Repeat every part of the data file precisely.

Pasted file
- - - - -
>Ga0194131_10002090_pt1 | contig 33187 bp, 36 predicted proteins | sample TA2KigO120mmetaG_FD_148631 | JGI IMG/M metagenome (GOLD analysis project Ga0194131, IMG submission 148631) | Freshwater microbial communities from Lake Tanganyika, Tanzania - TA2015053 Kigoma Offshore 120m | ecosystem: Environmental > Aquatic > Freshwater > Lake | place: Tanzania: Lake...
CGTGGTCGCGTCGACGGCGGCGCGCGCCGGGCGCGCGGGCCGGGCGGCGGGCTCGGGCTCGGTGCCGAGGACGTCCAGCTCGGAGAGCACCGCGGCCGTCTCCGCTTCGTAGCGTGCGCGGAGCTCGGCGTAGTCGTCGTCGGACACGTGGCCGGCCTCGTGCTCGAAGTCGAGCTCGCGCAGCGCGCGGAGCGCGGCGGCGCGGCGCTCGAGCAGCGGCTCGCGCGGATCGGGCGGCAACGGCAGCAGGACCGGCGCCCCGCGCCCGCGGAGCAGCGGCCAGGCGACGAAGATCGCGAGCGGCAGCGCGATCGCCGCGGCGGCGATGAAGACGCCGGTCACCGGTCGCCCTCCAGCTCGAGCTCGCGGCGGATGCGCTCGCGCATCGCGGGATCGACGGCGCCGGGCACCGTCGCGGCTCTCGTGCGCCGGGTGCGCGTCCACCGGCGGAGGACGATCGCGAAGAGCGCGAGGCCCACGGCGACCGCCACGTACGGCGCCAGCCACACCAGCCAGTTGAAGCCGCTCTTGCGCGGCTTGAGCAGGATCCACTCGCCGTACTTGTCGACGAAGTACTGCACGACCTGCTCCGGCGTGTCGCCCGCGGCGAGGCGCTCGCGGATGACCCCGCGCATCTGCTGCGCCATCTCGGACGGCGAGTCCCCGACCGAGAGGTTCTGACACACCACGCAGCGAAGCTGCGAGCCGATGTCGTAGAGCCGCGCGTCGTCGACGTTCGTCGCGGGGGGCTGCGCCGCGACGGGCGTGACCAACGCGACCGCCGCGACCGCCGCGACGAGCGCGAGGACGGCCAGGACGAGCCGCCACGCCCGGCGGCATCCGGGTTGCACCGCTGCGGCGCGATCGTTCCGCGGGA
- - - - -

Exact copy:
>Ga0194131_10002090_pt1 | contig 33187 bp, 36 predicted proteins | sample TA2KigO120mmetaG_FD_148631 | JGI IMG/M metagenome (GOLD analysis project Ga0194131, IMG submission 148631) | Freshwater microbial communities from Lake Tanganyika, Tanzania - TA2015053 Kigoma Offshore 120m | ecosystem: Environmental > Aquatic > Freshwater > Lake | place: Tanzania: Lake...
CGTGGTCGCGTCGACGGCGGCGCGCGCCGGGCGCGCGGGCCGGGCGGCGGGCTCGGGCTCGGTGCCGAGGACGTCCAGCTCGGAGAGCACCGCGGCCGTCTCCGCTTCGTAGCGTGCGCGGAGCTCGGCGTAGTCGTCGTCGGACACGTGGCCGGCCTCGTGCTCGAAGTCGAGCTCGCGCAGCGCGCGGAGCGCGGCGGCGCGGCGCTCGAGCAGCGGCTCGCGCGGATCGGGCGGCAACGGCAGCAGGACCGGCGCCCCGCGCCCGCGGAGCAGCGGCCAGGCGACGAAGATCGCGAGCGGCAGCGCGATCGCCGCGGCGGCGATGAAGACGCCGGTCACCGGTCGCCCTCCAGCTCGAGCTCGCGGCGGATGCGCTCGCGCATCGCGGGATCGACGGCGCCGGGCACCGTCGCGGCTCTCGTGCGCCGGGTGCGCGTCCACCGGCGGAGGACGATCGCGAAGAGCGCGAGGCCCACGGCGACCGCCACGTACGGCGCCAGCCACACCAGCCAGTTGAAGCCGCTCTTGCGCGGCTTGAGCAGGATCCACTCGCCGTACTTGTCGACGAAGTACTGCACGACCTGCTCCGGCGTGTCGCCCGCGGCGAGGCGCTCGCGGATGACCCCGCGCATCTGCTGCGCCATCTCGGACGGCGAGTCCCCGACCGAGAGGTTCTGACACACCACGCAGCGAAGCTGCGAGCCGATGTCGTAGAGCCGCGCGTCGTCGACGTTCGTCGCGGGGGGCTGCGCCGCGACGGGCGTGACCAACGCGACCGCCGCGACCGCCGCGACGAGCGCGAGGACGGCCAGGACGAGCCGCCACGCCCGGCGGCATCCGGGTTGCACCGCTGCGGCGCGATCGTTCCGCGGGA